All posts by Angel Romero

Angel Romero y Ruiz has been writing about world music and progressive music for many years. He founded the websites and Angel produced several specials for Metropolis (TVE) and co-produced "Musica NA", a music show for Televisión Española (TVE) in Spain that featured an eclectic mix of world music, fusion, electronica, new age and contemporary classical music. Angel also produced and remastered world music and electronic music albums, compilations and boxed sets for Alula Records, Ellipsis Arts, Music of the World, Lektronic Soundscapes, and Mindchild Records. Angel is currently based in Durham, North Carolina.

Adora Dupree-Awoyomi

Storyteller and poet Adora Dupree-Awoyomi died on January 8, 2004. An actress, director, writer, ordained minister, and storyteller, Adora came to storytelling from her family’s spoken-word traditions.She was a well-known
teacher and performer throughout the South, a member of the Network of Cultural
Centers of Color, and on the Alternate Roots touring roster. Adora attended the
Folk Alliance conference in Nashville where she led a workshop on storytelling.

[Courtesy of the

Folk Alliance


Cuba’s Sexto Sentido Quartet a Hit in Moscow

(Prensa Latina – Cumbancha) Moscow, Russia – Sexto Sentido female vocal quartet
and the band accompanying them, brought Cuban musical flavor to the group’s
first promotional tour of Russia, well received by audiences and critics.
Producer and musical promoter Vartan Tonoian invited the young singers who won
first prize in Havana’s Jojazz festival in 2001.

In Moscow, they presented their latest album Bossa Cubana recorded at
Abdala studios in Havana by Elephant Records, and which includes versions of
major world hits such as "The Girl from Ipanema" and the Beatles’ Michelle. ts distinctive feature is a mix of rhythms from Cuba and Brazil. The title
song was presented along with a video clip and shown on M-1 television station.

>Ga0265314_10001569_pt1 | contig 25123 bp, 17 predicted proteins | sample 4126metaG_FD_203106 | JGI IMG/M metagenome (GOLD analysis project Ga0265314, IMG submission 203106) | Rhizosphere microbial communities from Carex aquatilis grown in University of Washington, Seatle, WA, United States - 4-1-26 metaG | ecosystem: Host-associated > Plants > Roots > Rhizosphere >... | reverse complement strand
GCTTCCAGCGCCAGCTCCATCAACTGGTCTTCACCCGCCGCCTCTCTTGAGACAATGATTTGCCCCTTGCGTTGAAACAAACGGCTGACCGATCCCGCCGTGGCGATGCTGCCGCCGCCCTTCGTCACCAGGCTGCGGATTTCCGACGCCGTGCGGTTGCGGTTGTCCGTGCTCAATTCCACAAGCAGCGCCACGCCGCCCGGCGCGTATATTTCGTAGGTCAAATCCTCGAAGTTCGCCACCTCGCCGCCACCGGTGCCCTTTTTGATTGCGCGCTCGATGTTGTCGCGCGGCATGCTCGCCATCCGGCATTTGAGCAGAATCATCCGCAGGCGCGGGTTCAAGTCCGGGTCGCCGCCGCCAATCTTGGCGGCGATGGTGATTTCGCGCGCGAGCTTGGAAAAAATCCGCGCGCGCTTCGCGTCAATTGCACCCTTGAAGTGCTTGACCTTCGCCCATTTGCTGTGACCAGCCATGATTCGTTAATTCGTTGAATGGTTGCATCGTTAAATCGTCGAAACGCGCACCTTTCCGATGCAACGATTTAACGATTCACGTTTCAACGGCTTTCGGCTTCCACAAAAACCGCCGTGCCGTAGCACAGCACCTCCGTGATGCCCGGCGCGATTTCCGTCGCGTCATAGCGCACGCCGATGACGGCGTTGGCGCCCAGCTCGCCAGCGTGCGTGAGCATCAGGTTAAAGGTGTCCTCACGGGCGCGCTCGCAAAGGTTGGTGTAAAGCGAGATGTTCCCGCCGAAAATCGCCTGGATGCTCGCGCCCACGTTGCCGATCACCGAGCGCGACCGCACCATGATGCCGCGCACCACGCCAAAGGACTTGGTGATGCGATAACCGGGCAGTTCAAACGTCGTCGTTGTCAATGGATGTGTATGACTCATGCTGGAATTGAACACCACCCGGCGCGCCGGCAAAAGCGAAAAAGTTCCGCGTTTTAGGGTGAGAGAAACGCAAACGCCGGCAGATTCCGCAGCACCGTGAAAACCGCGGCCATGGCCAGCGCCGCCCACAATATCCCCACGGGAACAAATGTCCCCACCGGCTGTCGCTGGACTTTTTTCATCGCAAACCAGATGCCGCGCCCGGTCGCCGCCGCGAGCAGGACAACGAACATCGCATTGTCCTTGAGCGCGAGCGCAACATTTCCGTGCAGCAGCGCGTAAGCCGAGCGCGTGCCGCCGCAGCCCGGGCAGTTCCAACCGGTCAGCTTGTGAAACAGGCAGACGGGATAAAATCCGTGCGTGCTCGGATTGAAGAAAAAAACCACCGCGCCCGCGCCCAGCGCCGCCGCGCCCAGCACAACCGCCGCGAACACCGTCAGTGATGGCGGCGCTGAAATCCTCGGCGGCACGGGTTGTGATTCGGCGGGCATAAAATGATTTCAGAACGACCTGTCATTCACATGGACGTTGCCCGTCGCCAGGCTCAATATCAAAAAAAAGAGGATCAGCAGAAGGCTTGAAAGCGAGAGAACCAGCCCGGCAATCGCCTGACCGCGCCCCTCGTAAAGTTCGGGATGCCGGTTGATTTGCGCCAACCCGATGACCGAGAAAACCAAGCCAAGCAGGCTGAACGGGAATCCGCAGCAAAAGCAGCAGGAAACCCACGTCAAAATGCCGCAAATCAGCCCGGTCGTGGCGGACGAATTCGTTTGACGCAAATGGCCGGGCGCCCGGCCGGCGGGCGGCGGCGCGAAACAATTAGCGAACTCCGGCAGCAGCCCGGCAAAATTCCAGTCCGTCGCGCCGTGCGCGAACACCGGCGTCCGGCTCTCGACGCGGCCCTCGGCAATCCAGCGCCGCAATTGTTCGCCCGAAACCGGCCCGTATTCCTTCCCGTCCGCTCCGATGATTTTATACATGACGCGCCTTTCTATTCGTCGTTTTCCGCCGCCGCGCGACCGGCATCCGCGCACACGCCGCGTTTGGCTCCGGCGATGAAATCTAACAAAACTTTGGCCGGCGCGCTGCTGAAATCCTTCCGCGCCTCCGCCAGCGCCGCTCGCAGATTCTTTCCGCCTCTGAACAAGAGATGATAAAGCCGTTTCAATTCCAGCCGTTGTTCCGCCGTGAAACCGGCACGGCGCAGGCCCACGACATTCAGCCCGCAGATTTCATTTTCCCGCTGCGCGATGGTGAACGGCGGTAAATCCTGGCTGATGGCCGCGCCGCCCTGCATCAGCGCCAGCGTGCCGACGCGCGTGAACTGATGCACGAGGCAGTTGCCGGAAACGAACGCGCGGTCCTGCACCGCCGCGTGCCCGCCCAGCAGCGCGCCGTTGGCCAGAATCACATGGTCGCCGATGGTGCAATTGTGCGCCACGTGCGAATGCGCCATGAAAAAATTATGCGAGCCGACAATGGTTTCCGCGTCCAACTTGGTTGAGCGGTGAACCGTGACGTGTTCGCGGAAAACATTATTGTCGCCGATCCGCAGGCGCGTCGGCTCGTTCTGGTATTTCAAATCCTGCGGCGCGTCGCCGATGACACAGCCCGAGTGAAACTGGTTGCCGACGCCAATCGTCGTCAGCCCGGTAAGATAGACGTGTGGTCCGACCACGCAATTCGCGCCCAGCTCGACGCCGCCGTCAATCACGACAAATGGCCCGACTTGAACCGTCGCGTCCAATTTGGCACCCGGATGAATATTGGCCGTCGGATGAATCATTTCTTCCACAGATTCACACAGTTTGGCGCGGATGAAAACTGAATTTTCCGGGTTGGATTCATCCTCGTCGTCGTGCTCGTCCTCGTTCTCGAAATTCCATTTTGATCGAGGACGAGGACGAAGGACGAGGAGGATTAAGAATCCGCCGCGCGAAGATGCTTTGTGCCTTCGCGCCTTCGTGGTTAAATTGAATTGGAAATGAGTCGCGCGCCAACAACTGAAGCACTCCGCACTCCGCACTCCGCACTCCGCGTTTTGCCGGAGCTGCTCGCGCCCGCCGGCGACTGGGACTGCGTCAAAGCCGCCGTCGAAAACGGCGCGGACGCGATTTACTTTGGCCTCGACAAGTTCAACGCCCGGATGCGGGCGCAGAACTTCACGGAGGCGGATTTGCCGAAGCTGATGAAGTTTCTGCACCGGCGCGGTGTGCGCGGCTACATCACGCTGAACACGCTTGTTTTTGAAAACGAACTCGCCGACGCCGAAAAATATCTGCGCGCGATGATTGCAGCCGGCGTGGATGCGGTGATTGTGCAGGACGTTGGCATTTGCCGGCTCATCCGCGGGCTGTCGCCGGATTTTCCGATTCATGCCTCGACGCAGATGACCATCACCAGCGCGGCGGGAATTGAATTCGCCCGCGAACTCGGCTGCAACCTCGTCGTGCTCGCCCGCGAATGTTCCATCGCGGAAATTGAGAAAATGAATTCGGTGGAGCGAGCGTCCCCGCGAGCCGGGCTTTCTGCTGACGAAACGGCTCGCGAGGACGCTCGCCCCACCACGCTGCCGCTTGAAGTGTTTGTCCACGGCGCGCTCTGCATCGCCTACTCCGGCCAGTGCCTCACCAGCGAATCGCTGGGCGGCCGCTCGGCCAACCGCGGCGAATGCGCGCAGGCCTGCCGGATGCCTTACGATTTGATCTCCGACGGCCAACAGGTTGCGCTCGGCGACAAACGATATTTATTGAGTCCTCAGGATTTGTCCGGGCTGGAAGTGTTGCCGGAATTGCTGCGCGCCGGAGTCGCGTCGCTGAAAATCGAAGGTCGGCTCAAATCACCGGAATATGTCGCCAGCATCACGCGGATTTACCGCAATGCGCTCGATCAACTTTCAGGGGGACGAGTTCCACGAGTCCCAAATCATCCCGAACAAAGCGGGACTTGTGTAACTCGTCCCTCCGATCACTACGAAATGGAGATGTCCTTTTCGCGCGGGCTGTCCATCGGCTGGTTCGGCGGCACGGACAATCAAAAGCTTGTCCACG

Arlety Valdes, Yudelkis Lafuente, Melvis Estevez, and Eliene Borrero graduated
from the Amadeo Roldan Institute, and have maintained their same musical format
since 1997. Piano player and composer Rolando Luna, bassist Rafael Paceiro, and
Russian guitar player Roman Miroshnichenko were among the young musicians that
accompanied them.

Sexto Sentido delighted audiences at the El Pajaro Azul and Le Club jazz
clubs. According to the vocal group’s manager Cesar Gomez, Sexto Sentido will
continue its performances here in the spring season, as part of a tour that will
include other European nations.


Buena Fe Duet Returns to Cuba

(Prensa Latina – Cumbancha) Guantanamo, Cuba – The popular Buena Fe duet performed in the town of Caimanera, after returning from its successful tour in Mexico. Enthusiasm prevailed during the duet’s performance before thousands at the Pedro Agustin Perez square, a stage on which they played songs from their albums “Dejame Entrar” and “Arsenal.” The duet of Israel Rojas and Joel Martinez recently returned from a promotional tour of Mexico, where they confirmed the popularity of some of their songs in that country, the cradle of Hispanic music idols, such as Agustin Lara y Armando Manzanero.